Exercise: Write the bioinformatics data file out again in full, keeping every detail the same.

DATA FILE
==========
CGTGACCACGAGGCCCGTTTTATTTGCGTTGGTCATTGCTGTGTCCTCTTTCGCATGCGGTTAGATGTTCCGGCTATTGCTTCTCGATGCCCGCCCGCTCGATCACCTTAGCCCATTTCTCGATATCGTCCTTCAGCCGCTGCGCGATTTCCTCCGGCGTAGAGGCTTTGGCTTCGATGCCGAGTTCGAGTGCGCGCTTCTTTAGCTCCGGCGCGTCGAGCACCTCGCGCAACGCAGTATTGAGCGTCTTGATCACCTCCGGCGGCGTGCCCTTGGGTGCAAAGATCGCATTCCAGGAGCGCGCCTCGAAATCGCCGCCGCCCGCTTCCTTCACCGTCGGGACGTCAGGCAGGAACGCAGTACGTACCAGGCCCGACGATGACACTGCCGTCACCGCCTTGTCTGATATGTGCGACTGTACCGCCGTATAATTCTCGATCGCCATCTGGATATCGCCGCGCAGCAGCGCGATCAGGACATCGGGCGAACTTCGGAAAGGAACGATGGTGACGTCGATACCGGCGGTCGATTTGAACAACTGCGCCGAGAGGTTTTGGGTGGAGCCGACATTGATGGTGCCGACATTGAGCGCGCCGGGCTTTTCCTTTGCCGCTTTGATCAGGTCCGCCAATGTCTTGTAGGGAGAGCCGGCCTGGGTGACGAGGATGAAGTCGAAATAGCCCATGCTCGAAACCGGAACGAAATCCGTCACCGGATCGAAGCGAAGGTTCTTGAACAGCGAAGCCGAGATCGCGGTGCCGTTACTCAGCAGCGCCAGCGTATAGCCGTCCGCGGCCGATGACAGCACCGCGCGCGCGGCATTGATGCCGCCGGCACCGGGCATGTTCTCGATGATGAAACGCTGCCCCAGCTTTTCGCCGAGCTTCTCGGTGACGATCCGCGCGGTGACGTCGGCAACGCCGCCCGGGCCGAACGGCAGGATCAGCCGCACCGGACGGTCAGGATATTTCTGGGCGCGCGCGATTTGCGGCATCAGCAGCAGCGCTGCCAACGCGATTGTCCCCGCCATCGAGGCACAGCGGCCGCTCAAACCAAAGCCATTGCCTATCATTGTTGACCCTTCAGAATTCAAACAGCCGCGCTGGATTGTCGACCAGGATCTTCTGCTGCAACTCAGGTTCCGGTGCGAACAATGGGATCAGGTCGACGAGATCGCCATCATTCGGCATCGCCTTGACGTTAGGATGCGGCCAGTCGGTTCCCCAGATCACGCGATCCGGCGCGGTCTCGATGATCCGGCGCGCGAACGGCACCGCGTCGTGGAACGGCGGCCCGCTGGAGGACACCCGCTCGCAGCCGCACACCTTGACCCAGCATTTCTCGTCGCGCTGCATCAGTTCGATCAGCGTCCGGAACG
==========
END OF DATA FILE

CGTGACCACGAGGCCCGTTTTATTTGCGTTGGTCATTGCTGTGTCCTCTTTCGCATGCGGTTAGATGTTCCGGCTATTGCTTCTCGATGCCCGCCCGCTCGATCACCTTAGCCCATTTCTCGATATCGTCCTTCAGCCGCTGCGCGATTTCCTCCGGCGTAGAGGCTTTGGCTTCGATGCCGAGTTCGAGTGCGCGCTTCTTTAGCTCCGGCGCGTCGAGCACCTCGCGCAACGCAGTATTGAGCGTCTTGATCACCTCCGGCGGCGTGCCCTTGGGTGCAAAGATCGCATTCCAGGAGCGCGCCTCGAAATCGCCGCCGCCCGCTTCCTTCACCGTCGGGACGTCAGGCAGGAACGCAGTACGTACCAGGCCCGACGATGACACTGCCGTCACCGCCTTGTCTGATATGTGCGACTGTACCGCCGTATAATTCTCGATCGCCATCTGGATATCGCCGCGCAGCAGCGCGATCAGGACATCGGGCGAACTTCGGAAAGGAACGATGGTGACGTCGATACCGGCGGTCGATTTGAACAACTGCGCCGAGAGGTTTTGGGTGGAGCCGACATTGATGGTGCCGACATTGAGCGCGCCGGGCTTTTCCTTTGCCGCTTTGATCAGGTCCGCCAATGTCTTGTAGGGAGAGCCGGCCTGGGTGACGAGGATGAAGTCGAAATAGCCCATGCTCGAAACCGGAACGAAATCCGTCACCGGATCGAAGCGAAGGTTCTTGAACAGCGAAGCCGAGATCGCGGTGCCGTTACTCAGCAGCGCCAGCGTATAGCCGTCCGCGGCCGATGACAGCACCGCGCGCGCGGCATTGATGCCGCCGGCACCGGGCATGTTCTCGATGATGAAACGCTGCCCCAGCTTTTCGCCGAGCTTCTCGGTGACGATCCGCGCGGTGACGTCGGCAACGCCGCCCGGGCCGAACGGCAGGATCAGCCGCACCGGACGGTCAGGATATTTCTGGGCGCGCGCGATTTGCGGCATCAGCAGCAGCGCTGCCAACGCGATTGTCCCCGCCATCGAGGCACAGCGGCCGCTCAAACCAAAGCCATTGCCTATCATTGTTGACCCTTCAGAATTCAAACAGCCGCGCTGGATTGTCGACCAGGATCTTCTGCTGCAACTCAGGTTCCGGTGCGAACAATGGGATCAGGTCGACGAGATCGCCATCATTCGGCATCGCCTTGACGTTAGGATGCGGCCAGTCGGTTCCCCAGATCACGCGATCCGGCGCGGTCTCGATGATCCGGCGCGCGAACGGCACCGCGTCGTGGAACGGCGGCCCGCTGGAGGACACCCGCTCGCAGCCGCACACCTTGACCCAGCATTTCTCGTCGCGCTGCATCAGTTCGATCAGCGTCCGGAACG